BACKGROUND: Well-conducted meta-analyses are considered to be at the top of the evidence-based hierarchy pyramid, with an expansion of these publications within the cardiovascular research arena. There are limited data evaluating the trends and quality of such publications. The objective of this study was to evaluate the methodological rigor and temporal trends of cardiovascular medicine-related meta-analyses published in the highest impact journals. METHODS AND RESULTS: Using the Medline database, we retrieved cardiovascular medicine-related systematic reviews and meta-analyses published in The New England Journal of Medicine, The Lancet, Journal of the American Medical Association, The British Medical Journal, Annals of Internal Medicine, Circulation, European Heart Journal, and Journal of American College of Cardiology between January 1, 2012 and December 31, 2018. Among 6406 original investigations published during the study period, meta-analyses represented 422 (6.6%) articles, with an annual decline in the proportion of published meta-analyses (8.7% in 2012 versus 4.6% in 2018, Ptrend =0.002). A substantial number of studies failed to incorporate elements of Preferred Reporting Items for Systematic Reviews and Meta-Analyses or Meta-Analysis of Observational Studies in Epidemiology guidelines (51.9%) and only a minority of studies (10.4%) were registered in PROSPERO (International Prospective Register of Systematic Reviews). Fewer manuscripts failed to incorporate the Preferred Reporting Items for Systematic Reviews and Meta-Analyses or Meta-Analysis of Observational Studies in Epidemiology elements over time (60.2% in 2012 versus 40.0% in 2018, Ptrend <0.001) whereas the number of meta-analyses registered at PROSPERO has increased (2.4% in 2013 versus 17.5% in 2018, Ptrend <0.001). CONCLUSIONS: The proportion of cardiovascular medicine-related meta-analyses published in the highest impact journals has declined over time. Although there is an increasing trend in compliance with quality-based guidelines, the overall compliance remains low.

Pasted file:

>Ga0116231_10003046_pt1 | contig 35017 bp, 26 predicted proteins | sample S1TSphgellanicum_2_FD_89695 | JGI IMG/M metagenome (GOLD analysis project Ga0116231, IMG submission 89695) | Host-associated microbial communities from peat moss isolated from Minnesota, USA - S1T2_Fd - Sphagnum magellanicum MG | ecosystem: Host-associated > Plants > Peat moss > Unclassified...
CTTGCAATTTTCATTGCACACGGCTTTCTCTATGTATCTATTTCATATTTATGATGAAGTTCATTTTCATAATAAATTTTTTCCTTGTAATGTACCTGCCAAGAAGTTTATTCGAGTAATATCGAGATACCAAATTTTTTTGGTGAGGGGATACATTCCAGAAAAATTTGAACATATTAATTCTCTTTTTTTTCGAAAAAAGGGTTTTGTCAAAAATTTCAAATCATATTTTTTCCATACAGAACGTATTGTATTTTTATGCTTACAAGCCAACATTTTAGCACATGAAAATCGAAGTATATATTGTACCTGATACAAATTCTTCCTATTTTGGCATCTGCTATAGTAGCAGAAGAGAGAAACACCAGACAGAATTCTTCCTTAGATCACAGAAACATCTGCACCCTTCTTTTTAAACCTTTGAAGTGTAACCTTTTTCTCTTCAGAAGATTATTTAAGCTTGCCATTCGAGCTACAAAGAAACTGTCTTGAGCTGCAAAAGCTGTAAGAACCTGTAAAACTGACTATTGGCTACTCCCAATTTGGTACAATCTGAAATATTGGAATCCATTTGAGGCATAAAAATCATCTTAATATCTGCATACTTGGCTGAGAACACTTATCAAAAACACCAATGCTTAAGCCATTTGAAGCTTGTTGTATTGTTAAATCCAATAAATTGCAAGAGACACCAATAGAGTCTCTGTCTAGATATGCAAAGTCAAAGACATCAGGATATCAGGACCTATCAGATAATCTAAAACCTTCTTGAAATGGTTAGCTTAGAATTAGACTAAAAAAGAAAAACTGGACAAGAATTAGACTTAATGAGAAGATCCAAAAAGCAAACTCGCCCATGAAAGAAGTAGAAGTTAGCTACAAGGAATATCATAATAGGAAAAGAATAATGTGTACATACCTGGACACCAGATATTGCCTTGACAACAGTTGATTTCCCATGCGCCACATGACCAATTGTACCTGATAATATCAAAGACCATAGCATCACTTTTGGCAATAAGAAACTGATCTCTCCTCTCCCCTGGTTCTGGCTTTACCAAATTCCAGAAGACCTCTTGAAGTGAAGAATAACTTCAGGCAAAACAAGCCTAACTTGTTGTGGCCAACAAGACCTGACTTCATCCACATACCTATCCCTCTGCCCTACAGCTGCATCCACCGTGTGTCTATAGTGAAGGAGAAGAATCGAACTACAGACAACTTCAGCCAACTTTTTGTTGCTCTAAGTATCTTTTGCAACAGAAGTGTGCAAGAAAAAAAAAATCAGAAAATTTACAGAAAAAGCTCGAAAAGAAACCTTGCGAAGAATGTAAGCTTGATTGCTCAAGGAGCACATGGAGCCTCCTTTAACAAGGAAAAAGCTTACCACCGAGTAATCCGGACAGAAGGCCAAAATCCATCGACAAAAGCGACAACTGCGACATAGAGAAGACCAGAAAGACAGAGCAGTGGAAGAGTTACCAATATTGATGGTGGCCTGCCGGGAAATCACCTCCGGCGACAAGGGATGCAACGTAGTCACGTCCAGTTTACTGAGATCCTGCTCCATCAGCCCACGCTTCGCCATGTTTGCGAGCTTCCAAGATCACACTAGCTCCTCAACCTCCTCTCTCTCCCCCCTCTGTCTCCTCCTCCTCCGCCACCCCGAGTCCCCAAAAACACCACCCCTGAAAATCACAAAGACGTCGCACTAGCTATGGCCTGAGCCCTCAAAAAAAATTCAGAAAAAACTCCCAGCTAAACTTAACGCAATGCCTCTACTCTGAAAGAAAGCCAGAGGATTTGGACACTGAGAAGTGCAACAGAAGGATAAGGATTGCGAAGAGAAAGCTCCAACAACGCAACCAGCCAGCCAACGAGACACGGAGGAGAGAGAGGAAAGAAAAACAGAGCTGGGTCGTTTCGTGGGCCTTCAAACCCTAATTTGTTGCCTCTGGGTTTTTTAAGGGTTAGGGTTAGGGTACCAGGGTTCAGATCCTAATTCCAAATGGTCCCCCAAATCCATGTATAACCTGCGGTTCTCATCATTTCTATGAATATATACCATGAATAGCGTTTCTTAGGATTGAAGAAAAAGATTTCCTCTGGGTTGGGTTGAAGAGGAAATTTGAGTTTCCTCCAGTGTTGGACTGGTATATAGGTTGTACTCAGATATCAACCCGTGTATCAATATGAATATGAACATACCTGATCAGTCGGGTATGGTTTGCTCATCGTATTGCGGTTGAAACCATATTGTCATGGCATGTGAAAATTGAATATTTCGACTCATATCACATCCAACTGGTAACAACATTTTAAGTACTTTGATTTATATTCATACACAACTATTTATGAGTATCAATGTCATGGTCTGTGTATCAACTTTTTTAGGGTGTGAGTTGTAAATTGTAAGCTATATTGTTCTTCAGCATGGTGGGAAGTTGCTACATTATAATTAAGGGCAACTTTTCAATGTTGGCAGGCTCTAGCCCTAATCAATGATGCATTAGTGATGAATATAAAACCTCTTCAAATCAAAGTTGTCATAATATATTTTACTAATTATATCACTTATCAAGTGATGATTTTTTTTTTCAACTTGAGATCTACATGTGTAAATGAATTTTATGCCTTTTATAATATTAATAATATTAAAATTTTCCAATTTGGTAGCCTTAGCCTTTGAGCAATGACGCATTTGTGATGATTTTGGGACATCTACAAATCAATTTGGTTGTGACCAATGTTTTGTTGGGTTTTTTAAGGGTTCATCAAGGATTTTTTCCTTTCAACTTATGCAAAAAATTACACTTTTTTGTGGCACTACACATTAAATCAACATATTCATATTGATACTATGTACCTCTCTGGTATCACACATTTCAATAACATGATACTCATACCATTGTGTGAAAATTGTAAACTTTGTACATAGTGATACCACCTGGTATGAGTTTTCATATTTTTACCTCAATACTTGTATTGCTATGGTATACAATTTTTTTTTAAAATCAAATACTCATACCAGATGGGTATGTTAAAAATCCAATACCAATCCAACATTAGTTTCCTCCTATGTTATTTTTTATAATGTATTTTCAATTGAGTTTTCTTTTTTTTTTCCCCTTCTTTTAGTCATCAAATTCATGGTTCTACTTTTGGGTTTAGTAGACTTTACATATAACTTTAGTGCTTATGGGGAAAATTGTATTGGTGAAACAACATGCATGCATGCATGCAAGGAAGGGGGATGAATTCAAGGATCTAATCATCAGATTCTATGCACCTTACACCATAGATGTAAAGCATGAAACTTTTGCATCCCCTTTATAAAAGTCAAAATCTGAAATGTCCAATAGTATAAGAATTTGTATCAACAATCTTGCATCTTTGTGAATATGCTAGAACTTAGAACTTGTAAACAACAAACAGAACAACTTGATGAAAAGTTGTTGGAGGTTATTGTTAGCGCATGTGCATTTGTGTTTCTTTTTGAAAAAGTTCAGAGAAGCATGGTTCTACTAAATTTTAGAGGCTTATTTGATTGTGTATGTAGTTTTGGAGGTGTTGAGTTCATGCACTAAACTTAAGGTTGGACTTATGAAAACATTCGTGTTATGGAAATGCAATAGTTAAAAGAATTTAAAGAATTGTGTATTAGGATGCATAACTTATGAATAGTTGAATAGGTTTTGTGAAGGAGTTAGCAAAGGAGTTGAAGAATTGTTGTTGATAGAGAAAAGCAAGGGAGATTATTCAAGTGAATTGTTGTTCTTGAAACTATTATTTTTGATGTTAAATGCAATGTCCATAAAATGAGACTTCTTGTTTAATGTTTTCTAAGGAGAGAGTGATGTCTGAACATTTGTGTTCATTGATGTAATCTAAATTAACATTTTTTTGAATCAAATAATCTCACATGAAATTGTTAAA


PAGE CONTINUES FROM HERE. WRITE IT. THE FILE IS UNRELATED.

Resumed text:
|Journal||Journal of the American Heart Association|
|State||Published - 2021|
Bibliographical noteFunding Information:
Open Access funding was provided by the Qatar National Library.
Dr. Virani has disclosures unrelated to the article including Department of Veterans Affairs, World Heart Federation, Tahir and Jooma Family, Honorarium: American College of Cardiology (Associate Editor for Innovations, acc.org), Steering Committee Member: PALM (Patient and Provider Assessment of Lipid Management) registry at Duke Clinical Research Institute (no financial remuneration). Dr. Mamas reports grants from Biosensors, grants from Terumo, grants from Abbott, personal fees from Daiichi Sankyo, and personal fees from Pfizer outside the submitted work. Dr. Masri reports grants and personal fees from Pfizer, grants and personal fees from Akcea, grants from Ultromics, personal fees from Ionis, personal fees from Cytokinetics, personal fees from Alnylam, and personal fees from Eidos outside the submitted work. Dr. Elgendy has disclosures unrelated to this article content including receiving research grants from Caladrius Biosciences, Inc. The remaining authors have no disclosures to report.
© 2021 The Authors. Published on behalf of the American Heart Association, Inc., by Wiley.
- Quality assessment
ASJC Scopus subject areas
- Cardiology and Cardiovascular Medicine